Kathy Ebel’s debut novel, “Claudia Silver to the Rescue,” chronicles three months in the life of a young woman as she navigates through employment woes, hapless romantic entanglements, and helping out her sister from whom she has been estranged for years. Set in New York City in the early 1990s, Claudia’s story details “twentysomething” college grads who are not always prepared for the realities of life in the years immediately after graduation.
Creative director at NBC, Ebel is also a former screenwriter for television shows such as “Cold Case” and “Law & Order: Special Victims Unit,” and her essays and poetry have appeared in SELF, Might and the Los Angeles Times Magazine.
Ebel answered questions by email about her book, the 1990s and why writing for TV crime procedurals is great training for a novelist.
She will be appearing at Book Soup in West Hollywood on Wednesday at 7 p.m. to discuss her book.
This is your first novel. Why did you choose to tell Claudia's story in a book rather than as a screenplay?
I've always wanted to write novels, and fiction was my first love, full stop. I pursued a Hollywood writing career for close to 20 years, promising I would reward myself with novel writing once I’d “made it,” until I finally put that one down. Man, was it heavy. I wish there was a way to say that “Claudia Silver to the Rescue” is my “Goodbye, Columbus” or “The Mysteries of Pittsburgh” without sounding like a ninny.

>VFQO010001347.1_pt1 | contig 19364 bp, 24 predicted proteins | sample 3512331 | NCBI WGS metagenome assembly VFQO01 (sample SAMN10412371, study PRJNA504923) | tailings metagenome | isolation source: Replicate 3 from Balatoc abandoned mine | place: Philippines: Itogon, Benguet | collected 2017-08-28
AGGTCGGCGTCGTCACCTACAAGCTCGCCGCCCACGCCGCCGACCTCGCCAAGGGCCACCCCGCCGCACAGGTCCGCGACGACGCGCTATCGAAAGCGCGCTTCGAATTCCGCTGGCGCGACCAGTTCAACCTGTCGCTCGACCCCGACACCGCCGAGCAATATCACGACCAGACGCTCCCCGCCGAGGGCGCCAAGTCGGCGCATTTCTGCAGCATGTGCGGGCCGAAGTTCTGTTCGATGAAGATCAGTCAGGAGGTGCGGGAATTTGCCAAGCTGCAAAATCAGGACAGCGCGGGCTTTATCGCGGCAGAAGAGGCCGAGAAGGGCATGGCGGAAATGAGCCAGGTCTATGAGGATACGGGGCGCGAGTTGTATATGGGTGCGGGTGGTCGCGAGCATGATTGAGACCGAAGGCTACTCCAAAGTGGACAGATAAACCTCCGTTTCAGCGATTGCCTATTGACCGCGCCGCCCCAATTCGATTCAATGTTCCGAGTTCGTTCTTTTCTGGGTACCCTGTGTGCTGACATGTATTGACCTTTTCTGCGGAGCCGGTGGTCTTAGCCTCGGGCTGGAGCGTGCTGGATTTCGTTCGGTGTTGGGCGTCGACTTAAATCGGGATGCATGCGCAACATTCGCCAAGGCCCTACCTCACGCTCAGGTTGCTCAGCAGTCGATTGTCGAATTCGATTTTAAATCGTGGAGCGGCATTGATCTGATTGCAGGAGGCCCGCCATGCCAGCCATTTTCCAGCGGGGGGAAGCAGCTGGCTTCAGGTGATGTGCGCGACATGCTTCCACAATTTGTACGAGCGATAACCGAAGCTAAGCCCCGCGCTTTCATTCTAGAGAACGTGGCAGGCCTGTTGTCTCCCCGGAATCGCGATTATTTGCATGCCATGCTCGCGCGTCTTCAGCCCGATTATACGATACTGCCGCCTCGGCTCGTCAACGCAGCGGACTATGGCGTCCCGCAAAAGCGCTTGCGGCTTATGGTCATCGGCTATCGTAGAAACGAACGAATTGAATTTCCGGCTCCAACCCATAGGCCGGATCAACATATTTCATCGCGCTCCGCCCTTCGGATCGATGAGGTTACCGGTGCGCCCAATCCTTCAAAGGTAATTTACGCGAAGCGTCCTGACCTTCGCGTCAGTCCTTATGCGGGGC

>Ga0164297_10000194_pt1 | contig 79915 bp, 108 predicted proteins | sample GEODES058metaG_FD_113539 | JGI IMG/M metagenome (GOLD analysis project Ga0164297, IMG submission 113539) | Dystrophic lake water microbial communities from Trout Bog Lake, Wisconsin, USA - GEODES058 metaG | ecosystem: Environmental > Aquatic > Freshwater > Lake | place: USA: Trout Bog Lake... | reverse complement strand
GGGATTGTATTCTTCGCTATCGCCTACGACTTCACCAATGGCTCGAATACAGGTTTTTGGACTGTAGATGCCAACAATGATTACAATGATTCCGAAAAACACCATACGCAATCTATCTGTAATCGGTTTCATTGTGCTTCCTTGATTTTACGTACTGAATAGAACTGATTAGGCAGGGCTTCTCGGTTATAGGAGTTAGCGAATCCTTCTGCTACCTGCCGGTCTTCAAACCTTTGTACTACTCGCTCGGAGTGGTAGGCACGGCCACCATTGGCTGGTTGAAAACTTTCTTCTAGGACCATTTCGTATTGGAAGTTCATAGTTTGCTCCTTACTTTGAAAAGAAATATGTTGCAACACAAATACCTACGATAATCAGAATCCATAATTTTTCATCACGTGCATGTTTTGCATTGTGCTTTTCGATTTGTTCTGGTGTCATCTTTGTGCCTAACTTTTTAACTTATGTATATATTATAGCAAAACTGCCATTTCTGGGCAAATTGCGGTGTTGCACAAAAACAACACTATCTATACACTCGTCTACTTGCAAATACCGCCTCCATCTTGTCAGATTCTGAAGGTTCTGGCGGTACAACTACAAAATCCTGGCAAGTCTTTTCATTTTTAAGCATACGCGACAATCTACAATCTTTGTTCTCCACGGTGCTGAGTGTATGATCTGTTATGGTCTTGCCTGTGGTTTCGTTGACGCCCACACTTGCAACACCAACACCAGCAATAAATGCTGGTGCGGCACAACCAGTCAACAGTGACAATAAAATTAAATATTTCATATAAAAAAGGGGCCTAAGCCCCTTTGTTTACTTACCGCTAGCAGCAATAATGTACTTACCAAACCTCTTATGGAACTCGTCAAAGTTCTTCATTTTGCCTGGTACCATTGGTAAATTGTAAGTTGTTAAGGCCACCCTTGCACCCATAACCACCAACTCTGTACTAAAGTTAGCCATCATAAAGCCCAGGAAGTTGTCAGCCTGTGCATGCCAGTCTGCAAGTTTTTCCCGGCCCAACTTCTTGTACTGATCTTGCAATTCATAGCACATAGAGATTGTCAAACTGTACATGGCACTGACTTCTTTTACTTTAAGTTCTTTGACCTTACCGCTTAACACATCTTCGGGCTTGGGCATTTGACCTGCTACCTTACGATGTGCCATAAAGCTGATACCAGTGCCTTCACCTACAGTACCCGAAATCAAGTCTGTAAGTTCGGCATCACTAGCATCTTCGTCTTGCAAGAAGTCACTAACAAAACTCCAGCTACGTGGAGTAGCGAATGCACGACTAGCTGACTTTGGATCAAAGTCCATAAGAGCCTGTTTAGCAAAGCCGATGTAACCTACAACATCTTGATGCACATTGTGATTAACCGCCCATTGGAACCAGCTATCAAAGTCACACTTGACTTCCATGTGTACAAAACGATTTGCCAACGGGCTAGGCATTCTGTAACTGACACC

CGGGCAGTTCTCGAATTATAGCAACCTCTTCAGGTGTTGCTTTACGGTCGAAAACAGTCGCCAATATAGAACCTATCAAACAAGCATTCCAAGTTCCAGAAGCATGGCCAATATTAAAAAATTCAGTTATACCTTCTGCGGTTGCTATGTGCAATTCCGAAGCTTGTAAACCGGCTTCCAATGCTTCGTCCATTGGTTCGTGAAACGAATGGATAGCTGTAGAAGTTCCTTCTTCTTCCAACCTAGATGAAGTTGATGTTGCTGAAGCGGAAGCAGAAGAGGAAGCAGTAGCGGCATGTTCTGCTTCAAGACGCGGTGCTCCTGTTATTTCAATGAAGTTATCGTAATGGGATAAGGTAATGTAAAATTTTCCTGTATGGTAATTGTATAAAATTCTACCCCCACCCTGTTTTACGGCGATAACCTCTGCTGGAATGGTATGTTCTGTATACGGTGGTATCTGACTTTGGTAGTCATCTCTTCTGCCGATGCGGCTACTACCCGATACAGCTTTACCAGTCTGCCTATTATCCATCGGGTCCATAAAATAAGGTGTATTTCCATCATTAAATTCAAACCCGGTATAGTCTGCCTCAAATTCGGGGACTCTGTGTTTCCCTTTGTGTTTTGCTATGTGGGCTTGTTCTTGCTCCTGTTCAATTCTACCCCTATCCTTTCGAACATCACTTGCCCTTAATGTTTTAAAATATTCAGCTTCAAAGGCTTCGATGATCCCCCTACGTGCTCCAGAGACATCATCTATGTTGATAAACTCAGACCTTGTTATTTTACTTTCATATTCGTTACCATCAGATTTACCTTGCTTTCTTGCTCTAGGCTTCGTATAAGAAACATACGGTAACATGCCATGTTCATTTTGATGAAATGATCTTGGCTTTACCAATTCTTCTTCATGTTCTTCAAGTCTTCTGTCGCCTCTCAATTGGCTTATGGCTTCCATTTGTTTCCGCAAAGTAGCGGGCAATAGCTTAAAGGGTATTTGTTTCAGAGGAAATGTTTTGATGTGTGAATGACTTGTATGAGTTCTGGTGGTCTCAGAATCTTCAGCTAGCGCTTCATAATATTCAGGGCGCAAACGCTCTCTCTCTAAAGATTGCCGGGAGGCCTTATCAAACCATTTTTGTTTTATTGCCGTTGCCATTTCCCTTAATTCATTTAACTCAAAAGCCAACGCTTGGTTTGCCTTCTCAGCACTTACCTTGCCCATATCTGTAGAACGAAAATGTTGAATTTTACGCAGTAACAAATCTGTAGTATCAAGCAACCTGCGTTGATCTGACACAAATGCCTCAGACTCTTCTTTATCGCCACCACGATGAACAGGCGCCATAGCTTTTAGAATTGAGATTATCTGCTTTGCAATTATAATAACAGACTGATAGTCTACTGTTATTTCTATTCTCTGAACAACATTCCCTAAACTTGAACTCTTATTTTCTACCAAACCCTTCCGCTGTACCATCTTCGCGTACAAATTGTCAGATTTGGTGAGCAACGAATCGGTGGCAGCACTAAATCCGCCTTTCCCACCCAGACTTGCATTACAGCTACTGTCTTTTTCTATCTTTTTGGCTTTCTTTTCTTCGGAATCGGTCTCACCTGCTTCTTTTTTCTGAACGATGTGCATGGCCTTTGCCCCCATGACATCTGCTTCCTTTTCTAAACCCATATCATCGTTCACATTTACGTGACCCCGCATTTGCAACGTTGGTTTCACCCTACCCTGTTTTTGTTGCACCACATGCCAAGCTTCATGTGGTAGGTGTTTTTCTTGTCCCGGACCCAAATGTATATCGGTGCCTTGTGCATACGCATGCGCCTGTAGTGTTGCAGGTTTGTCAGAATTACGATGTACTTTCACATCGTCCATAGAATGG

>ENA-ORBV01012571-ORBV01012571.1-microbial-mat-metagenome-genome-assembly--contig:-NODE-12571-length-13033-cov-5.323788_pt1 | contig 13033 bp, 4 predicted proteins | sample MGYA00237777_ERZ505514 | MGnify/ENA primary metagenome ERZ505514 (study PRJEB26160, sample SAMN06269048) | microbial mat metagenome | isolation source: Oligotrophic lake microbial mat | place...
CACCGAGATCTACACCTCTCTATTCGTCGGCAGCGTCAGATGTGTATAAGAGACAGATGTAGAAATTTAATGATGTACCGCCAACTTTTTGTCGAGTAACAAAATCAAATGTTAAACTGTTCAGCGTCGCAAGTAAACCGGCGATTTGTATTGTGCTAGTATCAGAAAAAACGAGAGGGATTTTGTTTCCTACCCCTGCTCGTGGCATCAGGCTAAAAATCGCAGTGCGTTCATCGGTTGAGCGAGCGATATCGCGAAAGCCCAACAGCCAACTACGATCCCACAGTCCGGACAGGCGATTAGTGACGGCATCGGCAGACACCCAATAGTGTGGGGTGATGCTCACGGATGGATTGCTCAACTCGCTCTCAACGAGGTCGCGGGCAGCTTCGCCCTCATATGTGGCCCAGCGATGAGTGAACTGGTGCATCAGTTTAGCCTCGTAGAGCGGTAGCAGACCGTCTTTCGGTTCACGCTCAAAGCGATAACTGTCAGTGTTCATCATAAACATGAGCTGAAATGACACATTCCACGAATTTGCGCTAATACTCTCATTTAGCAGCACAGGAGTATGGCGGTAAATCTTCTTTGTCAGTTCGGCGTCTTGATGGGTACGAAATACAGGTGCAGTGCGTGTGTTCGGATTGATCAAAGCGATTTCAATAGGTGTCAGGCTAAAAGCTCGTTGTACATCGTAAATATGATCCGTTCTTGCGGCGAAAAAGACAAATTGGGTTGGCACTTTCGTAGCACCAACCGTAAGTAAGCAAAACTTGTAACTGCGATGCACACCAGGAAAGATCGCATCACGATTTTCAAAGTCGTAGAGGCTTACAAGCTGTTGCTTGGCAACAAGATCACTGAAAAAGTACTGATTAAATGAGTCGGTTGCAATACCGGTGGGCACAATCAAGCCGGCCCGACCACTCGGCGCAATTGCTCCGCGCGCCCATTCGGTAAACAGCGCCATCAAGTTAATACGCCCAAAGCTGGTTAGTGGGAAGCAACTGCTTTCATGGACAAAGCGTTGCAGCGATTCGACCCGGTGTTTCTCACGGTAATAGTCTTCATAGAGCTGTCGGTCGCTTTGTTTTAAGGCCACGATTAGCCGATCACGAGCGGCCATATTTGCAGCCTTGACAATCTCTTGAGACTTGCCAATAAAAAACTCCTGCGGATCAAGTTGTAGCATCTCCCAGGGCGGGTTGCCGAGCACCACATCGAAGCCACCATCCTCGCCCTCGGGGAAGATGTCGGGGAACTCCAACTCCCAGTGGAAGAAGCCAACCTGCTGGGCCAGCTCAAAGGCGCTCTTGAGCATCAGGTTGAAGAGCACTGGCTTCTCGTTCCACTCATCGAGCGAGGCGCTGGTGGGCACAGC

Your television credits include crime and procedural shows, which is a long way from this book. Was the transition difficult? Did it affect any of your story or how you approached the story?
When I moved to Los Angeles more than a decade ago, I was wildly fortunate to get hired as the researcher on the Dick Wolf procedural “Law & Order: SVU” in its first season. That gig landed me in an extended community of procedural writers and producers, and led to several enduring friendships.
I am the last person in the world who should be writing a crime procedural. When I was a staff writer on “Cold Case,” everybody else was hotly debating the placement of DNA evidence at the crime scene, and all I could think was: “The victim’s in a Diane Von Furstenberg wrap dress, with a navy and geometric print – and it was a sexless marriage.” But procedurals are master classes for story structure, and the skills I didn't have then showed up to help me design the intricate plot of the novel.
The story takes place in the 1990s, but at times it also seems very current because of the era's cultural resurgence. Is that why you chose the '90s?
The 1990s in New York City is my Fertile Crescent. I’m still listening to a lot of the same hip-hop and R&B I did then, rocking my bling, attempting some swagger. It’s just a zeitgeisty coincidence that we’re having another '90s moment. I hope Claudia can be its poster child! And that Pat Field can design the costumes!
There are a number of similarities between you and Claudia (Barnard College grad, New York, writing). Is she based on your experiences or are there any other inspirations for Claudia?
To create the character of Claudia Silver, I considered how I felt – and how the world seemed – when I was in my 20s. Like many fierce characters and actual people, Claudia’s bravado is a survival skill she’s developed to protect herself. That one, I know.
Do you have plans for your next project? Will it be another book?
I’m working on my next novel. It’s called “The Kidpower Hour.” It has graphic plastic surgery, musical numbers...the last Jewish orphanage in Los Angeles, and puppets.
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